2. I just had a thought, that may or may not be correct. What if sometimes people are gray, but you’ve categorized them as trying to be good, and then you realize they’re not trying to be good, so they get knocked down to self-pitying. That would be a major shift for you to deal with, when the other person has stayed where they were along.

        That was something I had a hard time understanding with the D. situation. They had stayed in the exact same low self-esteem, strong self-critic place that they’d been all along, but for you there seemed to have been a drastic shift from good to no virtue. What had puzzxled me at the time was that there was no corresponding shift in who they were or how they acted; there’d been no change the whole time I’d known them.

        Maybe what I’m trying to suggest isn’t so much to see fewer people as self-pitying, but rather to put fewer people firmly in the trying to be good category in order to avoid disappointment. I think a lot of people are too busy just trying to get through each day to be in the trying to be good camp all of the time, even if they are good people.

        Liked by 1 person

      3. Still thinking about this, but what might end up being more effective than treating it as a try-to-be-good vs self-pitying issue could be to treat it as a boundaries issue.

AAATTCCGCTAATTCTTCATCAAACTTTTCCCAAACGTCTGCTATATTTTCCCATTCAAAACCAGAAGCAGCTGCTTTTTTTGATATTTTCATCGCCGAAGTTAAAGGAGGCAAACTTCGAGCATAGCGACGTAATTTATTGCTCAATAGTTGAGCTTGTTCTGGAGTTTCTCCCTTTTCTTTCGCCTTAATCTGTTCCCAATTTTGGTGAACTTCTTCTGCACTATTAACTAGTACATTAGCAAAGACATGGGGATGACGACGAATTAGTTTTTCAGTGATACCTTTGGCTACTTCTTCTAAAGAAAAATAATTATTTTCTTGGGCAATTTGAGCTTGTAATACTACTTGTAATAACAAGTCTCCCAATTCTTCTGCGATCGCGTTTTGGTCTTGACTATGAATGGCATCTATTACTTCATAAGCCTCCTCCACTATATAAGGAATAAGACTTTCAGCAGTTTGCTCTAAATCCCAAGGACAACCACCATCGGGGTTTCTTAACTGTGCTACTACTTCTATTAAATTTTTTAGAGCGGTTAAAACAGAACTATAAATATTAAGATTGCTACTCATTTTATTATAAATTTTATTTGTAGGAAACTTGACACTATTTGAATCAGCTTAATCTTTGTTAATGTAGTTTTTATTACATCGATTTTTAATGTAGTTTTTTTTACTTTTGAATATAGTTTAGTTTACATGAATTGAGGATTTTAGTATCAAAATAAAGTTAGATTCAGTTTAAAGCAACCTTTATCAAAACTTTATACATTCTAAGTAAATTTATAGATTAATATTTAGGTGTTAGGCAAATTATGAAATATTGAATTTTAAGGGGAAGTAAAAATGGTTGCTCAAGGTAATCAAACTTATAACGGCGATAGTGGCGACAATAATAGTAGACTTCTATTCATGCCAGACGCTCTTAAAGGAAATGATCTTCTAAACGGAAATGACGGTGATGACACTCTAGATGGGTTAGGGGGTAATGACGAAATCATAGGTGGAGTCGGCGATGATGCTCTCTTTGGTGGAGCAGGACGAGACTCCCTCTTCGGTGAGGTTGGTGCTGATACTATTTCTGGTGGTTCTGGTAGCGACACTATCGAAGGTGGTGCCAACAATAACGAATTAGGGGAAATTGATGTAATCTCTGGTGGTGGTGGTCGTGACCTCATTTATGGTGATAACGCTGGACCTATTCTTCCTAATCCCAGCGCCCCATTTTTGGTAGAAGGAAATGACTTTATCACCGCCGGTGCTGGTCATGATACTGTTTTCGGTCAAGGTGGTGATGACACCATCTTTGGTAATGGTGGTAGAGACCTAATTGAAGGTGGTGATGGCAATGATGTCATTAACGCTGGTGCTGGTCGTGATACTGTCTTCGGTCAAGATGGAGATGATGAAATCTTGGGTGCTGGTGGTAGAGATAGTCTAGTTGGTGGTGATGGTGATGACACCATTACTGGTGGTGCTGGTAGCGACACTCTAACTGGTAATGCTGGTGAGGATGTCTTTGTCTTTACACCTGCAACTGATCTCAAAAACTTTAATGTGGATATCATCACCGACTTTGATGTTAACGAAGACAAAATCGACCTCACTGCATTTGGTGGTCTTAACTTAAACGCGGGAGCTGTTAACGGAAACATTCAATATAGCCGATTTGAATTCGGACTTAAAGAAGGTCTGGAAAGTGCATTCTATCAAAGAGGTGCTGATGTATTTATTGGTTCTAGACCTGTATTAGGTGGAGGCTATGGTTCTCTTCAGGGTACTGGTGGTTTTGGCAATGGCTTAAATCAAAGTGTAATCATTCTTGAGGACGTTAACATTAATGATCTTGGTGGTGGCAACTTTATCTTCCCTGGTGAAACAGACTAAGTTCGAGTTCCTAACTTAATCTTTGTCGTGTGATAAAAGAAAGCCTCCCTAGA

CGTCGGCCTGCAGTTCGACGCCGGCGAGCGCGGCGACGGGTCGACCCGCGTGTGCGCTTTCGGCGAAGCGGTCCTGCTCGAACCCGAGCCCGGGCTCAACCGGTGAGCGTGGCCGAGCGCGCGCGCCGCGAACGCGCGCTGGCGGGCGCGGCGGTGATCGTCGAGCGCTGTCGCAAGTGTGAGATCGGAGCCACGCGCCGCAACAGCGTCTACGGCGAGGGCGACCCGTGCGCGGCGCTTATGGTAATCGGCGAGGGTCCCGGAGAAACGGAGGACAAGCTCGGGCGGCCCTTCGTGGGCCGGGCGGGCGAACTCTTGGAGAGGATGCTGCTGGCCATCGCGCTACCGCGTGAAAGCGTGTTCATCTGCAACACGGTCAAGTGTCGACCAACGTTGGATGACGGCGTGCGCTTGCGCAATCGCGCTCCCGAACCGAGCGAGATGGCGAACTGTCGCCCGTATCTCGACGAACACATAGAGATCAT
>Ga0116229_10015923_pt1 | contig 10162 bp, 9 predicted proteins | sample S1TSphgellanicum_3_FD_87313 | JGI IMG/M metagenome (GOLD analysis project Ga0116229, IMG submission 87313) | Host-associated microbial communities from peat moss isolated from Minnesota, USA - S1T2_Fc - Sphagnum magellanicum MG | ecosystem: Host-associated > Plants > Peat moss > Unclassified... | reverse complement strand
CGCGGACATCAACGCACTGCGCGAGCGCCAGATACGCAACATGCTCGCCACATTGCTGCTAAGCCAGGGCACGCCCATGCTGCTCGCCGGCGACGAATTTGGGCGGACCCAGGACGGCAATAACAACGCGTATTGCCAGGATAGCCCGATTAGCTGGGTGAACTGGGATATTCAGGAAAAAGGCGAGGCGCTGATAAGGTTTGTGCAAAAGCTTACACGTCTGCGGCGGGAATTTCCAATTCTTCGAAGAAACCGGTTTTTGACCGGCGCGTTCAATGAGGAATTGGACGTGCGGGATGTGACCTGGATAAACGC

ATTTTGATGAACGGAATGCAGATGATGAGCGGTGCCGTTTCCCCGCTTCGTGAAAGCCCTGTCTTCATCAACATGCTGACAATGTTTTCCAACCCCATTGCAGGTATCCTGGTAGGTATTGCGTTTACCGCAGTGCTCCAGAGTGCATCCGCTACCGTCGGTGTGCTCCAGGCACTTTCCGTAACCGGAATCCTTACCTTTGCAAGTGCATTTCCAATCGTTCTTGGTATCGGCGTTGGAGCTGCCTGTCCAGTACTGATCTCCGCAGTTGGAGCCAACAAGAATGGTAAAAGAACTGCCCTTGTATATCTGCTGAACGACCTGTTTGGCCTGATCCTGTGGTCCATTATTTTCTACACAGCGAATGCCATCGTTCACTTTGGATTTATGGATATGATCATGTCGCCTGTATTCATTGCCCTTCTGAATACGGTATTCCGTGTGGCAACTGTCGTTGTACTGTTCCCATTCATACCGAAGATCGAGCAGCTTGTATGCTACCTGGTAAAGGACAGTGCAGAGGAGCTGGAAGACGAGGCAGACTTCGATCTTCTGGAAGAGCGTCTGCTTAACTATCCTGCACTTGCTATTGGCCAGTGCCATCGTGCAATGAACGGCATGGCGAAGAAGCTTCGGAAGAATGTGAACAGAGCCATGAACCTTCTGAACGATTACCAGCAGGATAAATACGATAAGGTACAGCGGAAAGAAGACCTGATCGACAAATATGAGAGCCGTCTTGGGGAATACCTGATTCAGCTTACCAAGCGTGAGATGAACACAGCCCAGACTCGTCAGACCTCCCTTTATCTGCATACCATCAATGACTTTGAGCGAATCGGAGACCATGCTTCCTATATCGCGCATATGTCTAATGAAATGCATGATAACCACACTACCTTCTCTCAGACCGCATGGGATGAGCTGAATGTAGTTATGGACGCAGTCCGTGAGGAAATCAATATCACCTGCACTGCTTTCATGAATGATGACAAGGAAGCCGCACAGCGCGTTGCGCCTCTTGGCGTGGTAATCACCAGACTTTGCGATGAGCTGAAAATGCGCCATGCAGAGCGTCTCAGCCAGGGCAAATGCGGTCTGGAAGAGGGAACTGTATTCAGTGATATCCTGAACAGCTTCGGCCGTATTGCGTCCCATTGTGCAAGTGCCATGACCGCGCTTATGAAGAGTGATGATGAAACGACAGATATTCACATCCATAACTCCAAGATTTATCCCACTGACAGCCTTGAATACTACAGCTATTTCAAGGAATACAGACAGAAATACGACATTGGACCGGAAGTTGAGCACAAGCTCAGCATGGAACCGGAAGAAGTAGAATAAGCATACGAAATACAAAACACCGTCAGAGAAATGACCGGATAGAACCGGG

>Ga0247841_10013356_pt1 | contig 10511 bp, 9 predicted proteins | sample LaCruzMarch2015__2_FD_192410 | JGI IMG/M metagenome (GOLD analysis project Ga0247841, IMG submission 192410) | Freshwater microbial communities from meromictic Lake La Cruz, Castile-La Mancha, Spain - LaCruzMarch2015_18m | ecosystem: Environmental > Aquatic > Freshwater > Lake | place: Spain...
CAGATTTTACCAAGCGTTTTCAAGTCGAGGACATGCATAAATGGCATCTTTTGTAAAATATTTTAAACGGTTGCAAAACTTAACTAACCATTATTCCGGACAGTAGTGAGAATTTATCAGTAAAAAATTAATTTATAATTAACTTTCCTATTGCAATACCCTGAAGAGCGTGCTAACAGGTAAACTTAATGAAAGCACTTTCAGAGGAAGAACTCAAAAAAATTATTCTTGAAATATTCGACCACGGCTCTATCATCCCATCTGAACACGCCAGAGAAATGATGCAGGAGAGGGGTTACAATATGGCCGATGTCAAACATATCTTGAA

Liked by 1 person

      4. You’re so insightful! Thanks! But I’m not sure what you mean by “boundaries issue”. I think the concept of that confuses me, too!

        But yeah, with the D case, I thought he wanted to be lifted up, but he didn’t. And indeed, he didn’t change. My awareness of the situation sure did! I still think he lacks virtue! Although I’d be openminded if he wanted to come along and show some virtue! Anyone can change! You’re so right that when I’m getting to know someone I have no ability to see them plainly. Instead, I go into “categorization mode” and usually misfire in my assessment. That is so insightful. Wow! You ought to be a therapist or something. “There’d been no change the whole time I’d known him.” To me, that says it. He doesn’t want to change. He wants to wallow in the sadness of his own life. (There’s no chance he’s reading this, is there? I’m not still at a point of wanting to making him feel hurt over who he is.)

        Thank you for your thoughts! You’re a genius. Please feel free to expand upon the boundaries concept. Or it would even make an interesting blog post. I don’t think I have a good knack for boundaries at all.

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  2. It’s so awful when people classify any bad behaviour as mental illness, almost automatically, as if socially unacceptable behaviour was a synonym of mental illness.